Visitors to the central county of Nantou who stop off at Chungliao Township (中寮), which was devastated by the 921 Earthquake, will have no trouble finding the building that houses A-mom’s Dye Workshop because it stands in the town just as it did 10 years ago.
The difference now is that very few customers visit the shop on Yungping Road, even on holidays or weekends.
The flood of people that poured into the area after the 7.3 magnitude earthquake struck on Sept. 21, 1999, has trickled off and so has business at the hand dye shop.
Established by a loosely formed group of local women after the earthquake, the shop sells items that are colored with dyes made from natural plants that grow in the nearby mountains.
It also offers do-it-yourself classes for visitors on the basic techniques used by the more than 10 mothers and housewives — known as A-moms — in dying the colorful pillows, cellphone pouches, sheets, notebooks and other items on sale at the shop.
The women learned their craft from professionals provided by the Taipei-based ROC Community Resources Exchange Association, and the shop got off to a brisk start after it opened in 2003 with financial assistance from the Council of Labor Affairs.
However, the colorful dreams of the A-moms are being crushed by the bitter reality of fewer and fewer customers over the years.
“We will not give up because we don’t want it to be just a flash in the pan,” said Wu Mei-chen (吳美珍), manager of the workshop.
In their efforts to revive the business, the women refurbished the run-down workshop and set up a classroom where visitors can learn and practice the basics of dying.
“At one point, we even hired fashion experts to teach us how to pose and model and this helped attract some visitors, boosting our revenues for a while,” Wu said. “However, in the last two or three years, very few tourists have been coming the workshop. We’d be lucky if 10 people a day came on weekends.”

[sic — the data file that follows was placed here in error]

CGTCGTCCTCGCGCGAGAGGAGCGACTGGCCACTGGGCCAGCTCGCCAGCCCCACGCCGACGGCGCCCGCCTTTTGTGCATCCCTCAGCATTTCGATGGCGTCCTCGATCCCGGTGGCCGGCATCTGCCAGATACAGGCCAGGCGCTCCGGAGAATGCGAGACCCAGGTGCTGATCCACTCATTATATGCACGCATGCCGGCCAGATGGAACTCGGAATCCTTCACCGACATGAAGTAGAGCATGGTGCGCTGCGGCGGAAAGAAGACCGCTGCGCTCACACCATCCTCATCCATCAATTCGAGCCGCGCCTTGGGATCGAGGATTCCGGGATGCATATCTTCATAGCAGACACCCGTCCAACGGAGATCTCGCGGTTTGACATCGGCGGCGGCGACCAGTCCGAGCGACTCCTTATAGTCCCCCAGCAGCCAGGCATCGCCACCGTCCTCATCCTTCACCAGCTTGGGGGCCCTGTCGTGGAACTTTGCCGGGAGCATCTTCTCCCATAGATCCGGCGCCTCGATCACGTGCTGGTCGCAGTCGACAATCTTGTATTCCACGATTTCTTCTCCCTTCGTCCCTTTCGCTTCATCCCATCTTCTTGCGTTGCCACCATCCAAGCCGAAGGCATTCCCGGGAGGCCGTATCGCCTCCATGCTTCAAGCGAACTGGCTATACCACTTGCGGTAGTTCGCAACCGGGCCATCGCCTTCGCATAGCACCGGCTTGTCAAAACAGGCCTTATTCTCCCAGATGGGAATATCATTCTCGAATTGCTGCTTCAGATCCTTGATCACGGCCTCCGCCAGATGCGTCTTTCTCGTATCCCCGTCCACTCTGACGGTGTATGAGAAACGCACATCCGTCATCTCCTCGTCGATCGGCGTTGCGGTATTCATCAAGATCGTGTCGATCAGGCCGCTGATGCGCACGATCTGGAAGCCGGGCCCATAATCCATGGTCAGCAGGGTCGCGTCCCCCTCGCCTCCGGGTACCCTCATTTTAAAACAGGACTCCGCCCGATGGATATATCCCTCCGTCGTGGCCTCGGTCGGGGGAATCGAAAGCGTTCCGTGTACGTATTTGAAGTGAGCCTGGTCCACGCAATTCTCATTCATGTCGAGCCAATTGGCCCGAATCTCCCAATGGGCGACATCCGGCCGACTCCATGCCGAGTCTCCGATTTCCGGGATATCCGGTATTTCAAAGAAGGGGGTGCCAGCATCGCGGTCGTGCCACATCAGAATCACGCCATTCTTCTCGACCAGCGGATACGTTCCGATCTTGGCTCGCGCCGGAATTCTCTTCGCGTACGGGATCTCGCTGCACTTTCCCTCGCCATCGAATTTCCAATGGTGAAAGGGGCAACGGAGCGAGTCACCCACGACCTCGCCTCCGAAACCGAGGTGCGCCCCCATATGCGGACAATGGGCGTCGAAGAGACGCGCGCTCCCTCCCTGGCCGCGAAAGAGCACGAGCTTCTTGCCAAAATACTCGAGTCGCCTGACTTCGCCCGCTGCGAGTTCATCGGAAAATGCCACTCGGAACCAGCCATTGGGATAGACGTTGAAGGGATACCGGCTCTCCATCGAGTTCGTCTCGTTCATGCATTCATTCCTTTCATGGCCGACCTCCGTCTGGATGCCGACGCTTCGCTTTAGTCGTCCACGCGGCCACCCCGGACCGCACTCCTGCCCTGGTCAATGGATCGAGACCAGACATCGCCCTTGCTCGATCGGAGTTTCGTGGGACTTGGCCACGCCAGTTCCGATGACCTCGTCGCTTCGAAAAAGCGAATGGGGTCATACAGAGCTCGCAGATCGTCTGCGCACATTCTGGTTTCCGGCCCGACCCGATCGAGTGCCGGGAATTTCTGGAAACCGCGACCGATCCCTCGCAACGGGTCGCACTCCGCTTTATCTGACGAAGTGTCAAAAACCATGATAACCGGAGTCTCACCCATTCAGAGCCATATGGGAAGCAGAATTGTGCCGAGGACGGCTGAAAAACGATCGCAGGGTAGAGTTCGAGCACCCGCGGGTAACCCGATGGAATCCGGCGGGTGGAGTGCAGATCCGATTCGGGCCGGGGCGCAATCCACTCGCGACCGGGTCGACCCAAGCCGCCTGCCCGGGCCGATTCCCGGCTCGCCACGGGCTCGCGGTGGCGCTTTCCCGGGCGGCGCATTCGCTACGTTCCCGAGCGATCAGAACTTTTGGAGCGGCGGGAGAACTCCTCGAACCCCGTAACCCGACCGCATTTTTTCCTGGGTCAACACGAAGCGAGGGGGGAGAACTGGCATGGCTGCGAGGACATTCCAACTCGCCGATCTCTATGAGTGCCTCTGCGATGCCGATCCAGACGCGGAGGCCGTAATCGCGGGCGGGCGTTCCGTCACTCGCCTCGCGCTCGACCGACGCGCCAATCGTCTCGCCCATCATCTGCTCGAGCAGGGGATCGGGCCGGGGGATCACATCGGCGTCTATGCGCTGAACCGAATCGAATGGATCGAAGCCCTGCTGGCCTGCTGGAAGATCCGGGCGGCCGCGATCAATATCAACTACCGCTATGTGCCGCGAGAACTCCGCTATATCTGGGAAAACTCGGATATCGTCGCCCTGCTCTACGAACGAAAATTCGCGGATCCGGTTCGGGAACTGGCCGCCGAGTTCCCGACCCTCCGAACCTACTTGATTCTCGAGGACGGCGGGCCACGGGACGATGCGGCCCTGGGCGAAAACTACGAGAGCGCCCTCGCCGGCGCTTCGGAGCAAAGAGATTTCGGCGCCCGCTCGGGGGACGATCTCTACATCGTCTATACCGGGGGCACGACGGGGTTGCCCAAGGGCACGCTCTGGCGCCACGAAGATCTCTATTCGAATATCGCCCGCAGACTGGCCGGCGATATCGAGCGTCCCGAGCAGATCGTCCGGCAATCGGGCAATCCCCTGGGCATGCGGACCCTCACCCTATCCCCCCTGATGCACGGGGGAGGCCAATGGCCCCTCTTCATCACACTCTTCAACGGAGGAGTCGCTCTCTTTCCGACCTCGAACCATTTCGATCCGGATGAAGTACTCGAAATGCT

This is mainly because large crowds of people are no longer visiting the Chungliao area as they did after the 921 Earthquake, she said, adding that the township’s remote location also played a role.
The products on display at the workshop are also stuck on the shelves because the women lack marketing knowledge and government assistance has dried up, Wu said.
The other women expressed concern over the future of the business to which they have given so much time and effort and which now earns them only a few thousand New Taiwan dollars a month.
One of the women, Chien Chien-mei (簡千美), called for the government to assist them in exploring markets and setting up a system to certify their products.
However, the women are not sitting by idly. They are trying to think up new ways to put the workshop back on track.
“We are mulling a transformation plan to achieve sustainable growth for the workshop, which we established from scratch, and we will continue to strive for its success despite the tremendous difficulties we are experiencing,” Wu said.
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